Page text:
A day after Pennsylvania officials ordered the owner of Hahnemann University Hospital not to take any steps toward closing the Center City facility, the hospital’s emergency department on Friday was not accepting patients with certain serious medical conditions.
“IMPORTANT! Effective immediately, Hahnemann University Hospital, 230 N Broad Street (Broad & Vine Sts.) can no longer accept Trauma, STEMIS [serious heart attack], stroke patients or patients with other critical medical conditions,” a Fire Department notice said.
Hahnemann said the notice was not entirely accurate, because the hospital was still accepting stroke patients through the emergency department. However, the hospital was unable to accept surgery or serious heart attack patients because eight of 12 scheduled operating room nurses did not show up for work, and the two cardio-thoracic surgeons on duty left early, at 1 p.m.
It’s not clear if what happened Friday will repeat.
“The [diversion] request was for today,” a city official said. “It may be a day-to-day decision."
The Pennsylvania Department of Health’s order Thursday said Hahnemann must stop “any action toward closing Hahnemann and/or eliminating services, particularly emergency department services,” until the department received the required 90-day closure notice and approved a closure plan. A large portion of the financially struggling hospital’s patients are poor and dependent on government insurance.
State and city regulators want Hahnemann to remain open, at least temporarily, but have little leverage to force it to continue operating if the owner, Philadelphia Academic Health System LLC, doesn’t have enough money, medical staff, and supplies to operate safely. Through legal action, they might be able to determine whether the dire financial picture painted by hospital officials is accurate, but that could be too late for patients.
Philadelphia Academic Health System was expected to file for bankruptcy protection Friday, according to a notice on the website of the Accreditation Council for Graduate Medical Education, which oversees medical schools’ sponsorship of residency and fellowship programs.
“The ACGME has been notified that the hospital will file for Chapter 11 bankruptcy on or about June 28, 2019, with the intention to wind down hospital operations and subsequently close Hahnemann,” the group wrote on its website.
But the filing had not happened by 5 p.m. Friday.
A bankruptcy filing by Philadelphia Academic Health System, which also owns St. Christopher’s Hospital for Children, has been expected in recent weeks as the company failed to get what it considered a satisfactory lifeline from state officials or reach a deal to sell Hahnemann before closing it.
The hospital announced Wednesday that it will shut its doors for good on or about Sept. 6 and told state regulators it would eliminate 2,572 jobs by Aug. 25.
Despite the state’s effort to keep the hospital open though the July Fourth holiday, a time of year when Philadelphia officials expect an higher-than-normal number of transports in Philadelphia, the number of patients is already declining as doctors hesitate to send patients there.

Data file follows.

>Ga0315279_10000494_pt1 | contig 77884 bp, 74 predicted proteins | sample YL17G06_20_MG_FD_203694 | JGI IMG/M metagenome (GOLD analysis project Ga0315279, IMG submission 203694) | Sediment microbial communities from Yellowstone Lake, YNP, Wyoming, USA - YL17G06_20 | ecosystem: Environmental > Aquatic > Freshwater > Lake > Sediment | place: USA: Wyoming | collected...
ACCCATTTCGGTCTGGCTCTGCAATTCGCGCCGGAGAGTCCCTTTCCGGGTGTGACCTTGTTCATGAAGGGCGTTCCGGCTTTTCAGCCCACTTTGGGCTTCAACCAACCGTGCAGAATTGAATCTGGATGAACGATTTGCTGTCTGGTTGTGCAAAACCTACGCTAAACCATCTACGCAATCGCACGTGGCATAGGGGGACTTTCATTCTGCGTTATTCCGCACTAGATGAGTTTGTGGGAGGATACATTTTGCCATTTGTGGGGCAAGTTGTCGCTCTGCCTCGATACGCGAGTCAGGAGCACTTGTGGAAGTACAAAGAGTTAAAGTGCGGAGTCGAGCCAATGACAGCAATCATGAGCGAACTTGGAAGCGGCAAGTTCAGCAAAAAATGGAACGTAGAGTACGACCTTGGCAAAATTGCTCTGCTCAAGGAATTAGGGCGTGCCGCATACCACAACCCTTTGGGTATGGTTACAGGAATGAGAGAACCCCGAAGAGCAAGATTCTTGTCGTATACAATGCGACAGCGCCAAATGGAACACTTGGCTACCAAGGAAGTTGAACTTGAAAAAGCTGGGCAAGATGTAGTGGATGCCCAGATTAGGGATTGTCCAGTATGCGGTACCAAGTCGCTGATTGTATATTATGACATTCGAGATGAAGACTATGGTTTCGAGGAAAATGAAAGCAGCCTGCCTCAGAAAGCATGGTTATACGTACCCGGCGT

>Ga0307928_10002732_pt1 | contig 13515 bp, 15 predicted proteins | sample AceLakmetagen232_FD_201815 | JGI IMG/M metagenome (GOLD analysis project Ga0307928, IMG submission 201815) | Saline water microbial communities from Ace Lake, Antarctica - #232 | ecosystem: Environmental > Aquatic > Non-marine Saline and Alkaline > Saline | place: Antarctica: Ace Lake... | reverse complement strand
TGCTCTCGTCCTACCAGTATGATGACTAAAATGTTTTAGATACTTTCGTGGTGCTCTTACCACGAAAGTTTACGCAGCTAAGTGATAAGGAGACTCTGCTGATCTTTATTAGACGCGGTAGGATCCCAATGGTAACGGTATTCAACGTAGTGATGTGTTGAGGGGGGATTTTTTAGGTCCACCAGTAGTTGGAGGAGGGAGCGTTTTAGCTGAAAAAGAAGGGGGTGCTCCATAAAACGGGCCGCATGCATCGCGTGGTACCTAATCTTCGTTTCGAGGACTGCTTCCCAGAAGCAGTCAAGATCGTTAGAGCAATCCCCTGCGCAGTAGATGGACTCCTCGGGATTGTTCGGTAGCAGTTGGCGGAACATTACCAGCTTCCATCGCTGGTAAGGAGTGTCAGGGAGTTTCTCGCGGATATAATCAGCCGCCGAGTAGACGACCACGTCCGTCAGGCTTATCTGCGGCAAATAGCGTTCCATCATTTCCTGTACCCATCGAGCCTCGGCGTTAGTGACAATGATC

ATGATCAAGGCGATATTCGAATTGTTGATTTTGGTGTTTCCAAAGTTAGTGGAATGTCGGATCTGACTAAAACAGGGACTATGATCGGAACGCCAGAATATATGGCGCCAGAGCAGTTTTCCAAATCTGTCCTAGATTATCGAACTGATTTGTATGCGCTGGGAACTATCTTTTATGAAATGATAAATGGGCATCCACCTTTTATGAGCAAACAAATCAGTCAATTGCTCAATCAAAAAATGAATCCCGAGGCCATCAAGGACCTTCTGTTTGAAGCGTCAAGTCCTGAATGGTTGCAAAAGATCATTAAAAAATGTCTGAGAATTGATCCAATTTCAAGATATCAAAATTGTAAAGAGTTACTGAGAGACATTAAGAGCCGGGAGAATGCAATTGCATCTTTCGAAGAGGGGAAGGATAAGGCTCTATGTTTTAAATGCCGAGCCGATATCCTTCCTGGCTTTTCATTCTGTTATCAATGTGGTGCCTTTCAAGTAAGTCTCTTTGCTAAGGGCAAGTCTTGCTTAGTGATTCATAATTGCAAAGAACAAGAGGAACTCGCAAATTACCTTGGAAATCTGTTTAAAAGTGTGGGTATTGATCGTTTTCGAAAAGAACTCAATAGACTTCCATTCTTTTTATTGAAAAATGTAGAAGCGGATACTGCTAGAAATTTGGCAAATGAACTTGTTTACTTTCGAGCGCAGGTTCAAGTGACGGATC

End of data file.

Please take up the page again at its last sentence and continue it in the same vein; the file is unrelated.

“You cannot admit a patient, no matter what the state or the law says, if you don’t have adequate supplies to take care of them," said Patricia Lyons, a nephrologist and internal medicine doctor who is part of a group independent physicians associated with Hahnemann.
The number of patients at the hospital had fallen to about 180 Friday morning from more than 200 the day before. Hahnemann attributed the census decline to the closure announcement, which was expected to prompt patients to stay away.
Joel Freedman, a California investment banker, bought Hahnemann and St. Chris from Tenet Healthcare Corp. early last year for $170 million. He said in April that the hospital was losing $3 million to $5 million a month and would have to close without help from the state and others.
Hahnemann is the primary teaching hospital for the Drexel University College of Medicine and employs about 575 residents. A federal program that helps pay for doctor training reimburses Hahnemann about $100,000 annually for each of them.
Separately, Philadelphia officials filed an emergency petition to intervene in Drexel University’s lawsuit, filed June 21 in Common Pleas Court, against Freedman and American Academic Health System LLC, the highest-level holding company for Freedman’s Philadelphia hospital operations.
Drexel sought a preliminary injunction that would at least temporarily keep Hahnemann open. The university said Freedman’s short-notice closure plans would violate an agreement under which Hahnemann services as the primary teaching hospital for more than 1,000 students in Drexel’s College of Medicine.
The city wants to block Freedman from ending or reducing emergency services before July 12, with particular concern for the city’s July Fourth celebration on the Parkway.
“Hahnemann, which is located only six blocks from 21st and the Benjamin Franklin Parkway, is by far the closest emergency care facility to the Parkway event,” the petition said. “There is significant risk that attendees of the Parkway event will suffer harm to their health and safety should defendants abruptly close Hahnemann’s emergency care facilities as presently planned.”